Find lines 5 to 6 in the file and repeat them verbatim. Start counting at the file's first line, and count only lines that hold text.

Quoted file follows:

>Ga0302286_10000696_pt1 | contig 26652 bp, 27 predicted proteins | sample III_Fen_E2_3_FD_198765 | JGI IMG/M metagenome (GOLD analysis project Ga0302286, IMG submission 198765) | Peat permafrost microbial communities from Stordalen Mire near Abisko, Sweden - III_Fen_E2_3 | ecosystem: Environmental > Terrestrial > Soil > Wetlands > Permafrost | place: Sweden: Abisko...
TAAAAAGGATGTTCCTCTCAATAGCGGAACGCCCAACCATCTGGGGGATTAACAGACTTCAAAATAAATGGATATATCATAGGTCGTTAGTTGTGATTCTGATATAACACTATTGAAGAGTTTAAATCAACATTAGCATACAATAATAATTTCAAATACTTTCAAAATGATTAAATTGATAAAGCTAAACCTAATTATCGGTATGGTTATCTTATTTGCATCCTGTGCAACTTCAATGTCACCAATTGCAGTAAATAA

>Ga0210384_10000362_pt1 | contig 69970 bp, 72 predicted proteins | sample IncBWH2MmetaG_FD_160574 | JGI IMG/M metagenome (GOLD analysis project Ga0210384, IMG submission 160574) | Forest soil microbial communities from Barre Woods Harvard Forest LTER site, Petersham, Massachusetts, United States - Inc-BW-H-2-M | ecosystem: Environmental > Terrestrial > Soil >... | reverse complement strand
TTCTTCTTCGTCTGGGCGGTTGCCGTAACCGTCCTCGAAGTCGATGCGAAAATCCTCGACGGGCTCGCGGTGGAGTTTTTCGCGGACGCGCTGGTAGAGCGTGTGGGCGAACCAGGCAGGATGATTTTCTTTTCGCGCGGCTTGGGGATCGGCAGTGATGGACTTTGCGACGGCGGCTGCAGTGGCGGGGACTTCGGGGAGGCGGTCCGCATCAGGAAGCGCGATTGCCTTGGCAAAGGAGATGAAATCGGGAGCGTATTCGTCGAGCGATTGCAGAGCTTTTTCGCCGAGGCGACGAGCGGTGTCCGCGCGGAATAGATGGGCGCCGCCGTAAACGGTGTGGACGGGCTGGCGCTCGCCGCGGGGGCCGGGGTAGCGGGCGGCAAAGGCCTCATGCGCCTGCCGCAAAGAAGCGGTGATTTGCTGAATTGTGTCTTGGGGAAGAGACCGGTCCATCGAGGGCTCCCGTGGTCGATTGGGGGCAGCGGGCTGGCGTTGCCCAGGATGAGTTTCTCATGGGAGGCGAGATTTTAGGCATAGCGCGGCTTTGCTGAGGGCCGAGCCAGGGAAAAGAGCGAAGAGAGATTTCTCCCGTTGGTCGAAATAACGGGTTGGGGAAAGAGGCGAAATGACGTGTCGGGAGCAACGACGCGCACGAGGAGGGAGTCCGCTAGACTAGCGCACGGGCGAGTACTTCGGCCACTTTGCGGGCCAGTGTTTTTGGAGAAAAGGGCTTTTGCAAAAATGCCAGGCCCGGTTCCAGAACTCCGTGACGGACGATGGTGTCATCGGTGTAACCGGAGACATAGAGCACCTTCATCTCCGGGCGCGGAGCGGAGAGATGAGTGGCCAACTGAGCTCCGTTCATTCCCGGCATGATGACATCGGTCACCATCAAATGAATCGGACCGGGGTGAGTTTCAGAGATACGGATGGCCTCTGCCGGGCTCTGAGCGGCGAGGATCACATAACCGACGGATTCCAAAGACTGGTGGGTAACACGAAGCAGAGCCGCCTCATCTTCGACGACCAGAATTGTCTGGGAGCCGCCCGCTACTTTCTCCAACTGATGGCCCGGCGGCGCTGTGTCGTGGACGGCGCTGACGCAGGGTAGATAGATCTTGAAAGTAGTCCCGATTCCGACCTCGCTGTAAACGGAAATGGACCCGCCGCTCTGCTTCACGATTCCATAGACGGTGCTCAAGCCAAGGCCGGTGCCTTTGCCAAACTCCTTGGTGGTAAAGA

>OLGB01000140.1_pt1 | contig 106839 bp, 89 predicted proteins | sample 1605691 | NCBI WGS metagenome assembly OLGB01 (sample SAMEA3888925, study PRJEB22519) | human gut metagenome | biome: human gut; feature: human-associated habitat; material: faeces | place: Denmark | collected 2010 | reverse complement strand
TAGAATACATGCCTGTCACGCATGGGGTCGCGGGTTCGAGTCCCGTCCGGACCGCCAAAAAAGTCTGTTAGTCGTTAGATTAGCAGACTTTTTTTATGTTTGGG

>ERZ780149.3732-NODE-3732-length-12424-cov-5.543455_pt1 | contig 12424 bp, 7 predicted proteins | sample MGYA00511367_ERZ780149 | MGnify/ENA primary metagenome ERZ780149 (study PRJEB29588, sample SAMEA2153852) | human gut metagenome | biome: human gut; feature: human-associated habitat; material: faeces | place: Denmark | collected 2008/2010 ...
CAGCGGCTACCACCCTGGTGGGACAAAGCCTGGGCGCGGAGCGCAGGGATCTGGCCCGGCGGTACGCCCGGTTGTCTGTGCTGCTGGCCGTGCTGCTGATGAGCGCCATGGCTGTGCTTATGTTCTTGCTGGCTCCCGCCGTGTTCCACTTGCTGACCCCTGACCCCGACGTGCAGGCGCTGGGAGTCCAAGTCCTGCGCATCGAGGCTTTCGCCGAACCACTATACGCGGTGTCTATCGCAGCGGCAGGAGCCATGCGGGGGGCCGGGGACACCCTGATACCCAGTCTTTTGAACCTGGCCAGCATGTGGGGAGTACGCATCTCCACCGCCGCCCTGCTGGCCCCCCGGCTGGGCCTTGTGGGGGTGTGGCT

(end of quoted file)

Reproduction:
>OLGB01000140.1_pt1 | contig 106839 bp, 89 predicted proteins | sample 1605691 | NCBI WGS metagenome assembly OLGB01 (sample SAMEA3888925, study PRJEB22519) | human gut metagenome | biome: human gut; feature: human-associated habitat; material: faeces | place: Denmark | collected 2010 | reverse complement strand
TAGAATACATGCCTGTCACGCATGGGGTCGCGGGTTCGAGTCCCGTCCGGACCGCCAAAAAAGTCTGTTAGTCGTTAGATTAGCAGACTTTTTTTATGTTTGGG